Our Head of Estates & Trusts Debbie Wilson has been featured in the Financial Times responding to a readers question on placing assets into trust ahead of possible Capital Gains Tax changes. Read the full article here. (please note – you must be subscribed to the Financial Times in order to read the full article).
Here is Debbie’s response:
CGT is currently charged at 10% for basic rate tax payers and 20% for higher and additional rate tax payers. This changes to 18% and 28% respectively where gains relate to residential property.
If the government accepts the Office of Tax Simplification recommendations, and there is no requirement to do so, CGT rates could increase to 20%, rising to 40% and 45% for higher and additional tax rate payers.
There is no way to avoid paying CGT, but there are options open to individuals that can mitigate any future increase in CGT rates depending on what those assets might be.
If for example, the assets you mention were to include a commercial property where you receive rent and perhaps are planning on selling at some point in the future, it may be possible to place that property into what is called a life interest trust. The terms of that trust could allow you to continue to benefit financially from that asset through, in this example the rent generated.
As you state in your question, the transfer of an asset into a life interest trust is considered a disposal and would attract a CGT charge. That charge is calculated on the difference between the acquisition cost of an asset and its current market value. There is also the annual CGT exemption, currently £12,300 for an individual and £6,150 for sole trusts.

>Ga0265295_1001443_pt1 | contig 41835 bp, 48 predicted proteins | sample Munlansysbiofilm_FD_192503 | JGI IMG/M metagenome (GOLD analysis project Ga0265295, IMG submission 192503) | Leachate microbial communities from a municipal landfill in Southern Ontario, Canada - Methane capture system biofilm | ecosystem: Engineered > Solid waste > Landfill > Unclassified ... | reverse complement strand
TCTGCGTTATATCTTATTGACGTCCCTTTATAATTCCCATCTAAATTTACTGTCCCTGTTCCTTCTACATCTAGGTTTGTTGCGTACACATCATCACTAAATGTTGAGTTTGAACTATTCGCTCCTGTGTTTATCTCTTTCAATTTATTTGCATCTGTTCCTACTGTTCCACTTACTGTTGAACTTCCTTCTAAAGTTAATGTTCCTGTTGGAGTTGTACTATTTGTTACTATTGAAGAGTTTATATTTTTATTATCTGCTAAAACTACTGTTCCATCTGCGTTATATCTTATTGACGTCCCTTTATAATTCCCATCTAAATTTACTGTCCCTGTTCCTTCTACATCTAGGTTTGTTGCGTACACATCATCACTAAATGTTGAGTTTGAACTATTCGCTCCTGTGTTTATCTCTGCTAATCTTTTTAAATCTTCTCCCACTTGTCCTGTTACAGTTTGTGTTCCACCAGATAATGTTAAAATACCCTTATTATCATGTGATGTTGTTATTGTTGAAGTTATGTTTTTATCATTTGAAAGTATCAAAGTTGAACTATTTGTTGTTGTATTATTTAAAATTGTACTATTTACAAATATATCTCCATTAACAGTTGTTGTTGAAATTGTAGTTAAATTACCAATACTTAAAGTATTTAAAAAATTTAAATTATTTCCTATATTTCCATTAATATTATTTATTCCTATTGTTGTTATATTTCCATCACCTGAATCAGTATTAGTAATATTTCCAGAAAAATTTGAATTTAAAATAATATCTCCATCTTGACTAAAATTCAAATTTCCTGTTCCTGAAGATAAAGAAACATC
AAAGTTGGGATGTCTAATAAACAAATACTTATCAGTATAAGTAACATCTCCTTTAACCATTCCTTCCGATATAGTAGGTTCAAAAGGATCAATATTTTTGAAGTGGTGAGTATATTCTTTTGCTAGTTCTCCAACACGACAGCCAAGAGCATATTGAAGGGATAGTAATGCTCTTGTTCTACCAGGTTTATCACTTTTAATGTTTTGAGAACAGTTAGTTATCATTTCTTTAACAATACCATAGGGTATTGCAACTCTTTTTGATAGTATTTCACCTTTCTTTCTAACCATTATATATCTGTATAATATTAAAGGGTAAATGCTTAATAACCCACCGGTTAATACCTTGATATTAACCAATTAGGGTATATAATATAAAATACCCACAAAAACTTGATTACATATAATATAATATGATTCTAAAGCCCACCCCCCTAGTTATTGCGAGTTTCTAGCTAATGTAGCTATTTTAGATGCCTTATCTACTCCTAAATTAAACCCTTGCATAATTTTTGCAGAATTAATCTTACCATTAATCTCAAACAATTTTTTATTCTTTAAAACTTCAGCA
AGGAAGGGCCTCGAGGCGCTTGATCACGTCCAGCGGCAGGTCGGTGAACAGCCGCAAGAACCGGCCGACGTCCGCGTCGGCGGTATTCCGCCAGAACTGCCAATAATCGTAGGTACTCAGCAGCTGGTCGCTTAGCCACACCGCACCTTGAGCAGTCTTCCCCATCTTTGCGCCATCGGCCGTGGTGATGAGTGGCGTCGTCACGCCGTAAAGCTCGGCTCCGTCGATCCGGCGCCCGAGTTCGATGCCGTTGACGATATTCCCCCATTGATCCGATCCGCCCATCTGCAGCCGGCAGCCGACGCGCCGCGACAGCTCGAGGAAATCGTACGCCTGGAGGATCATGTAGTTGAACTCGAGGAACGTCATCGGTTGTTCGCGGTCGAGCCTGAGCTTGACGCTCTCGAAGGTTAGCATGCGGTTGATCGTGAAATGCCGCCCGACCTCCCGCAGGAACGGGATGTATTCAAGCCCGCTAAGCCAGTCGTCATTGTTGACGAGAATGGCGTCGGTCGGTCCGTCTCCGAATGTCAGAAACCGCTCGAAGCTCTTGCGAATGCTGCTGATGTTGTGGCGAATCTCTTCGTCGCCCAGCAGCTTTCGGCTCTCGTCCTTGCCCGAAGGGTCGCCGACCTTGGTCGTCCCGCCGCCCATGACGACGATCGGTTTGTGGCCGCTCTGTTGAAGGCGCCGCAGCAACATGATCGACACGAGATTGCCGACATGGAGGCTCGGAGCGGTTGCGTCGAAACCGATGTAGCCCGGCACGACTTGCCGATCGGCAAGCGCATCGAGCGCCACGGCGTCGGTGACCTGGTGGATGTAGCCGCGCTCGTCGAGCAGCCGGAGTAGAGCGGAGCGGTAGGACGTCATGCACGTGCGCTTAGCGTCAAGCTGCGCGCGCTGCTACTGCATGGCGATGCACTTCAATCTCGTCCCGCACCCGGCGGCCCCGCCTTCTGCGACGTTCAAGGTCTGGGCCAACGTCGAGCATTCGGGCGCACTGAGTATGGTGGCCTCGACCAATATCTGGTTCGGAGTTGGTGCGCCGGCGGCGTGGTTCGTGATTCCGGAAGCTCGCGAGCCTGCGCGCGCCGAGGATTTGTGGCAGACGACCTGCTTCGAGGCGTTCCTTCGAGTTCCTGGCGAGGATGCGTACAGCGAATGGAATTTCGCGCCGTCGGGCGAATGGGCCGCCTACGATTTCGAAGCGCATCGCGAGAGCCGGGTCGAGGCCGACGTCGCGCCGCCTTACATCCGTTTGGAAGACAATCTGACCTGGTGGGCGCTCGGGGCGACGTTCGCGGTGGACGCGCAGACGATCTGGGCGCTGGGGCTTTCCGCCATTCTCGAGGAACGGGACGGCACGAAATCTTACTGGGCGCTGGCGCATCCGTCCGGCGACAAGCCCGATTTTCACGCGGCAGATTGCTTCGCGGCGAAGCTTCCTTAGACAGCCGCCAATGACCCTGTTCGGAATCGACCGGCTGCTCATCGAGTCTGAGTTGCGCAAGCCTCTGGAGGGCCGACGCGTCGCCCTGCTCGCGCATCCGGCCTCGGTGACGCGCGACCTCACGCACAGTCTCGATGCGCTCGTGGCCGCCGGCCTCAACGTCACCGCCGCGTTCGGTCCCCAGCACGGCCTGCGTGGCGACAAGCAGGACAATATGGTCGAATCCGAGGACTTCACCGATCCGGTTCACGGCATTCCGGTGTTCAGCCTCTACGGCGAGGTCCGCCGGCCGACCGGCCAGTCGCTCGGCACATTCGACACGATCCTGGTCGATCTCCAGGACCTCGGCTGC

The trust deed should also set out who will benefit from the capital asset held in trust. When the asset held in trust is eventually sold, CGT would be payable at the prevailing rate only on the difference between the market value of the asset when it entered the trust and its net sale proceeds, and again benefit from any annual exemption.
Placing assets into a life interest trust now would effectively cap CGT on gains made to the point of transfer at the current rates. This could represent a considerable saving if the value of the asset has increased significantly. Only any future gain would be taxed at the proposed higher rate.
This is not, however, a move to be considered without first taking expert advice to understand your specific detail on the downsides.
The CGT on the transfer into the trust of residential property will need to be reported and paid within 30 days of completion, other assets remain 31 January following the end of the tax year the deal became contractual. If the asset being transferred holds a mortgage it could trigger an SDLT charge too.
The immediate and ongoing IHT consequences both for your estate and the trust, including a potential double charge, need also to be considered. If the asset is worth more than the nil rate band (£325K pp) there could be an immediate IHT charge payable based on the lifetime rates at 20%.
If you would like further advice or have questions on this, please get in touch with Debbie Wilson on 0207 004 7139 or email@example.com